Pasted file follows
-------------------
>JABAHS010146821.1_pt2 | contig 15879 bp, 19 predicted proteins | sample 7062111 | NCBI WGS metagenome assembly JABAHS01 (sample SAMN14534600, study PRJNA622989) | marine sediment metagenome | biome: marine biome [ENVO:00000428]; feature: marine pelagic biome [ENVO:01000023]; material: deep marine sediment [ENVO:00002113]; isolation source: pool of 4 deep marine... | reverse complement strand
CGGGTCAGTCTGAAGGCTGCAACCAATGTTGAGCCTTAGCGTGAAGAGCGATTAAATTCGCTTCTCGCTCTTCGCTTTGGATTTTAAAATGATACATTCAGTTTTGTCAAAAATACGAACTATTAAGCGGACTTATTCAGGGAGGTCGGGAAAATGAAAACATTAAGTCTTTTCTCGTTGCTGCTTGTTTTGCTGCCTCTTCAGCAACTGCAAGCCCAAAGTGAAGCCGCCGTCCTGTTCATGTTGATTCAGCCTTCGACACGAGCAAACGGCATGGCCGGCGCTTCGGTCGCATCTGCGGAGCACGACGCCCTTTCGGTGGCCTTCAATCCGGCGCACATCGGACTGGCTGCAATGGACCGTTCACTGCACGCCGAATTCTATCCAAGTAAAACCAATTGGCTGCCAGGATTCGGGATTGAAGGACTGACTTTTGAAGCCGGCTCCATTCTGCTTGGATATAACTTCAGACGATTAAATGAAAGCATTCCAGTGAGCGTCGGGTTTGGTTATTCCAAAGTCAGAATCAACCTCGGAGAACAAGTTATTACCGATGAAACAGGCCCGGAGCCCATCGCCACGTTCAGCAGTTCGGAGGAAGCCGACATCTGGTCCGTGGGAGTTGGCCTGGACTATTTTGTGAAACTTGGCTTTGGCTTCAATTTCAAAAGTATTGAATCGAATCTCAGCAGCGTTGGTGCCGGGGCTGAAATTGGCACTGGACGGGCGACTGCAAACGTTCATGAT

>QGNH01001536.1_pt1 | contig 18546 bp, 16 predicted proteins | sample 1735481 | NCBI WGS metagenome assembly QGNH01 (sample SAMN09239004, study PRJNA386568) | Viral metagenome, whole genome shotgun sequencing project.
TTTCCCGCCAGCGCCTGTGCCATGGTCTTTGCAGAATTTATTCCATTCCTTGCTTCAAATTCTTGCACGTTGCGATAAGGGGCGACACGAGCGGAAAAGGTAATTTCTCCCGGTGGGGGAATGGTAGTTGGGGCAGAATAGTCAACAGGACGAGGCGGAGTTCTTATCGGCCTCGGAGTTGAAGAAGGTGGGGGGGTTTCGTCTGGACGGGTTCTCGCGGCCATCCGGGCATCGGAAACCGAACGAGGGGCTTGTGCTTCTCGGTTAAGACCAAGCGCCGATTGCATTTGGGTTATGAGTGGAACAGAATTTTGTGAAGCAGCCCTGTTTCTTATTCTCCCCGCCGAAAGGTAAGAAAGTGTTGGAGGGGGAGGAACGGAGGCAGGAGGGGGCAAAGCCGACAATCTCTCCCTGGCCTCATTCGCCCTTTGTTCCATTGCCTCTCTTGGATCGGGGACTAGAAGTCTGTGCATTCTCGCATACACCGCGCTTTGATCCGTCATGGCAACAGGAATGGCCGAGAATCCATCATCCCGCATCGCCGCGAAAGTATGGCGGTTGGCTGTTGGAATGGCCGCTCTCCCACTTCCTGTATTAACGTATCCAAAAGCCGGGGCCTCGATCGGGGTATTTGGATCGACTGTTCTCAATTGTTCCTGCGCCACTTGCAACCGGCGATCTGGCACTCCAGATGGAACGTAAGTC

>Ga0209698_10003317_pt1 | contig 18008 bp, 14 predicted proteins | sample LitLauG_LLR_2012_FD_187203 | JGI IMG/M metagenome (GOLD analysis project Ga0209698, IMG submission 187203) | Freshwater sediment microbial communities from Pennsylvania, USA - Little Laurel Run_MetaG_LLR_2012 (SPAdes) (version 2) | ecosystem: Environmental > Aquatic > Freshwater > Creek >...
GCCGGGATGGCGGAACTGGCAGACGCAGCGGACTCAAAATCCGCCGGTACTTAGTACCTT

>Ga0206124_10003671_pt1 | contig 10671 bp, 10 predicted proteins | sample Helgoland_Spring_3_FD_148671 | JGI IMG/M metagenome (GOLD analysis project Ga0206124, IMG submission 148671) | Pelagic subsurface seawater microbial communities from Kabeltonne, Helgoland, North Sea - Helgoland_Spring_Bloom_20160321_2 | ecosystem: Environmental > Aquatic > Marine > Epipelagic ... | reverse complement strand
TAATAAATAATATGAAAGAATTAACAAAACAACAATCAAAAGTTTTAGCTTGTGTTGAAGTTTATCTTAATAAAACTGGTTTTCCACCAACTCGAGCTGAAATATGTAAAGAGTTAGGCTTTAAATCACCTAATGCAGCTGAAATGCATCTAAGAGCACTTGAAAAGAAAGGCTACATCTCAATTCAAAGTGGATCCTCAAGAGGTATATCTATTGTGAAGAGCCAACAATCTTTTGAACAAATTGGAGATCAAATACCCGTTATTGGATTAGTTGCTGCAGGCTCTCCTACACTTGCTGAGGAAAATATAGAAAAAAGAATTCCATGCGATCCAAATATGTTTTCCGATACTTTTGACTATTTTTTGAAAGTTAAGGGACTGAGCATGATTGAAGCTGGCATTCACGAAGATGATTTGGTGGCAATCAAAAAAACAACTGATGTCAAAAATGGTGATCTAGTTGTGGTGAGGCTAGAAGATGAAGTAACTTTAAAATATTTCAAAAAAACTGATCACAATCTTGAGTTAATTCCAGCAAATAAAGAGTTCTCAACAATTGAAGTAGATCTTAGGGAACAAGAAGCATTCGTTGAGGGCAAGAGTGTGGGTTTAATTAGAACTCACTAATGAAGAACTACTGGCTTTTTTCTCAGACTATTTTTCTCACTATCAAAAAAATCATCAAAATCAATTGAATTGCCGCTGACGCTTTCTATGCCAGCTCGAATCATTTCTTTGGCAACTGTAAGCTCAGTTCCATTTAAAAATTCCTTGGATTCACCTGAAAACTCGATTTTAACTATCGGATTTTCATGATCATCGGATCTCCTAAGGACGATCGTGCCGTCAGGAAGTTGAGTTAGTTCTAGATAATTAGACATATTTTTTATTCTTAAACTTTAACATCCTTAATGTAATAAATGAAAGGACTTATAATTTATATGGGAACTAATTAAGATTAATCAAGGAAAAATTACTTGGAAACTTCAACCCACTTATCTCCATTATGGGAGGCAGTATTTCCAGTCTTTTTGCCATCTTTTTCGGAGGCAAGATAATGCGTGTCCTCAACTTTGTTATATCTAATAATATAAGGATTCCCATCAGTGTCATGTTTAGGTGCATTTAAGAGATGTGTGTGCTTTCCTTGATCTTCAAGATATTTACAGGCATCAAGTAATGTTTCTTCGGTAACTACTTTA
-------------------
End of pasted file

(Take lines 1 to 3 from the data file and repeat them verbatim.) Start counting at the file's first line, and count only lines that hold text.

>JABAHS010146821.1_pt2 | contig 15879 bp, 19 predicted proteins | sample 7062111 | NCBI WGS metagenome assembly JABAHS01 (sample SAMN14534600, study PRJNA622989) | marine sediment metagenome | biome: marine biome [ENVO:00000428]; feature: marine pelagic biome [ENVO:01000023]; material: deep marine sediment [ENVO:00002113]; isolation source: pool of 4 deep marine... | reverse complement strand
CGGGTCAGTCTGAAGGCTGCAACCAATGTTGAGCCTTAGCGTGAAGAGCGATTAAATTCGCTTCTCGCTCTTCGCTTTGGATTTTAAAATGATACATTCAGTTTTGTCAAAAATACGAACTATTAAGCGGACTTATTCAGGGAGGTCGGGAAAATGAAAACATTAAGTCTTTTCTCGTTGCTGCTTGTTTTGCTGCCTCTTCAGCAACTGCAAGCCCAAAGTGAAGCCGCCGTCCTGTTCATGTTGATTCAGCCTTCGACACGAGCAAACGGCATGGCCGGCGCTTCGGTCGCATCTGCGGAGCACGACGCCCTTTCGGTGGCCTTCAATCCGGCGCACATCGGACTGGCTGCAATGGACCGTTCACTGCACGCCGAATTCTATCCAAGTAAAACCAATTGGCTGCCAGGATTCGGGATTGAAGGACTGACTTTTGAAGCCGGCTCCATTCTGCTTGGATATAACTTCAGACGATTAAATGAAAGCATTCCAGTGAGCGTCGGGTTTGGTTATTCCAAAGTCAGAATCAACCTCGGAGAACAAGTTATTACCGATGAAACAGGCCCGGAGCCCATCGCCACGTTCAGCAGTTCGGAGGAAGCCGACATCTGGTCCGTGGGAGTTGGCCTGGACTATTTTGTGAAACTTGGCTTTGGCTTCAATTTCAAAAGTATTGAATCGAATCTCAGCAGCGTTGGTGCCGGGGCTGAAATTGGCACTGGACGGGCGACTGCAAACGTTCATGAT

>QGNH01001536.1_pt1 | contig 18546 bp, 16 predicted proteins | sample 1735481 | NCBI WGS metagenome assembly QGNH01 (sample SAMN09239004, study PRJNA386568) | Viral metagenome, whole genome shotgun sequencing project.